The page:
I still remember the first time I watched Samsung’s Smart TV ad (link below), I felt the same surprise Apple’s ads used to give me. I will not forget when knowing the exist of Samsung Galaxy Note, I almost shouted out “Yes, that is the exactly cell phone I want!” I will not forget the case I learnt in class saying that Hyundai selected as No.1 Asian brand in customer service satisfaction in 2010.

From Korean drama, BB cream, K pop stars to Samsung, Gangnam Style, there is no doubt that Korea is a super pop culture all over the world. Korea is the 2nd Asian country becomes worldwide popular after Japan.

Why can Korea achieve such a huge success?

Firstly, they consider English as a very important skill since long ago. According to the research, Korea has the highest average level in English among China, Japan and Korea. In order to work at a giant company like Samsung, employees must get a score of over 900 in TOEIC (an English test). However, 750 points is enough in Japan. To have a better communication with fans from other countries, many Korean stars learn English, Japanese, even Chinese before debut.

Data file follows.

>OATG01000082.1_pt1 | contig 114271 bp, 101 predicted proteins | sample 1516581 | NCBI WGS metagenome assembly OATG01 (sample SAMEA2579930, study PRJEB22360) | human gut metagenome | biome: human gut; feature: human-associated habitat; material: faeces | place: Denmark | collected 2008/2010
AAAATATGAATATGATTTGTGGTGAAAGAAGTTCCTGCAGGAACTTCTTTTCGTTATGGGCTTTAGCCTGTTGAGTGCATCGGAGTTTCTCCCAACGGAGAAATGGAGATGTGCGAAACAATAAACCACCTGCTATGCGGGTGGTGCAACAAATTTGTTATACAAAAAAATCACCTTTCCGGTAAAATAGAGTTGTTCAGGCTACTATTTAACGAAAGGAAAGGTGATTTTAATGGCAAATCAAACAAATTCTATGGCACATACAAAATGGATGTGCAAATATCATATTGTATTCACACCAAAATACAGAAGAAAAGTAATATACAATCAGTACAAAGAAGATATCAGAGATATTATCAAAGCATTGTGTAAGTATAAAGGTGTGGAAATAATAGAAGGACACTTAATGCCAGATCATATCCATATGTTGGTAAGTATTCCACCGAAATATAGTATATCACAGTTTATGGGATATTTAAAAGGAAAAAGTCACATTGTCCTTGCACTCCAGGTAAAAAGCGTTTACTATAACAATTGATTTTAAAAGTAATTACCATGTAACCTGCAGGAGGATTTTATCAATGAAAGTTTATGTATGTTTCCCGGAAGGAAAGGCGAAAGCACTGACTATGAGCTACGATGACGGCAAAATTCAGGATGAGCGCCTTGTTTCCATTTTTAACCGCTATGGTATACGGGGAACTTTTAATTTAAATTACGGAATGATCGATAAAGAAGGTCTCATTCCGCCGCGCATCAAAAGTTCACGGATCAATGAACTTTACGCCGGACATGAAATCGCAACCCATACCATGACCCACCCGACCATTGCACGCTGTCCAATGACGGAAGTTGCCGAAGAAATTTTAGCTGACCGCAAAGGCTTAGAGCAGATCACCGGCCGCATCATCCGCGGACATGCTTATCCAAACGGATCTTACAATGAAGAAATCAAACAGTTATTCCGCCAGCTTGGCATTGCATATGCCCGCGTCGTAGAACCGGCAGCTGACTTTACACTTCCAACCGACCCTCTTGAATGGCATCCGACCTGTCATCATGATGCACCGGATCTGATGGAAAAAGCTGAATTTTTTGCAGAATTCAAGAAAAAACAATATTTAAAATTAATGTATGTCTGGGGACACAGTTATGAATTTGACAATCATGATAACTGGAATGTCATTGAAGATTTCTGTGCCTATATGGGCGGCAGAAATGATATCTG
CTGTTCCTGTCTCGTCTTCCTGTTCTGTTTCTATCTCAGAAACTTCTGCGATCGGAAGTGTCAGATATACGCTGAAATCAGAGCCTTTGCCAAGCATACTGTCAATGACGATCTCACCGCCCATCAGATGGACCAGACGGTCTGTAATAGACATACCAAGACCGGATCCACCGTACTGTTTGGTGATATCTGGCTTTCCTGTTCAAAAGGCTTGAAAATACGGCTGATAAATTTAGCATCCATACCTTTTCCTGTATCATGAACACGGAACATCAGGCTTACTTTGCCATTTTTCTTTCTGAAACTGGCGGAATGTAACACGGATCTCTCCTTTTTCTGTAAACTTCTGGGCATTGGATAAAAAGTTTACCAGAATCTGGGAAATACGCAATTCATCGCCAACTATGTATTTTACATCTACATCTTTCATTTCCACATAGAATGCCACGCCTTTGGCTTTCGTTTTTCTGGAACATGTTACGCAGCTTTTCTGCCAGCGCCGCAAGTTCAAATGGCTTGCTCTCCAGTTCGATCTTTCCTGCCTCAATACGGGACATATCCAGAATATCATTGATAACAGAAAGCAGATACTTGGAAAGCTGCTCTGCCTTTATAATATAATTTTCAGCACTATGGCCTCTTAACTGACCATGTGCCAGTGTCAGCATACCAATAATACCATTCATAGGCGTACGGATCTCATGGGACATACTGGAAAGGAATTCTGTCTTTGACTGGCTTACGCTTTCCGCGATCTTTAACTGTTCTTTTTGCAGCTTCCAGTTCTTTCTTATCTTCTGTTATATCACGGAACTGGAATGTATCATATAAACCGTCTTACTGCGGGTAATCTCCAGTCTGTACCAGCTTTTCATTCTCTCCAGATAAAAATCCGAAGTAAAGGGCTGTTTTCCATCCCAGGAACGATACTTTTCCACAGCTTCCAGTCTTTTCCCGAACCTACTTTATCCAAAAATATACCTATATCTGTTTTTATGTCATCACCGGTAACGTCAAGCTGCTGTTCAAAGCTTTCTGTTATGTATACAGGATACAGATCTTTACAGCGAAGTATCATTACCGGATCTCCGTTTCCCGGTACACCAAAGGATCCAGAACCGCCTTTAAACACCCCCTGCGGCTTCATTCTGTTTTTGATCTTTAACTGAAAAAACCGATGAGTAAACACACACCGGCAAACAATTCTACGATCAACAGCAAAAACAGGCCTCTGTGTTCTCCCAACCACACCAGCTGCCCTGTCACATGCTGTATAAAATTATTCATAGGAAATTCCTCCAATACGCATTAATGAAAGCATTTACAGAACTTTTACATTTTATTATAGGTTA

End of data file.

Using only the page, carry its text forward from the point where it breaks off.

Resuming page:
Secondly, Korean people are willing to create things from a global spot. From Samsung Smart TV to Samsung Galaxy, LG Nexus, Korean companies successfully made products that cater to people all over the world. In contrast to Korea, Japanese brand always take Japanese people as their main target. This gives Japanese companies a huge difficulty cracking the international market, and preventing foreign companies from going into Japanese market in the same time.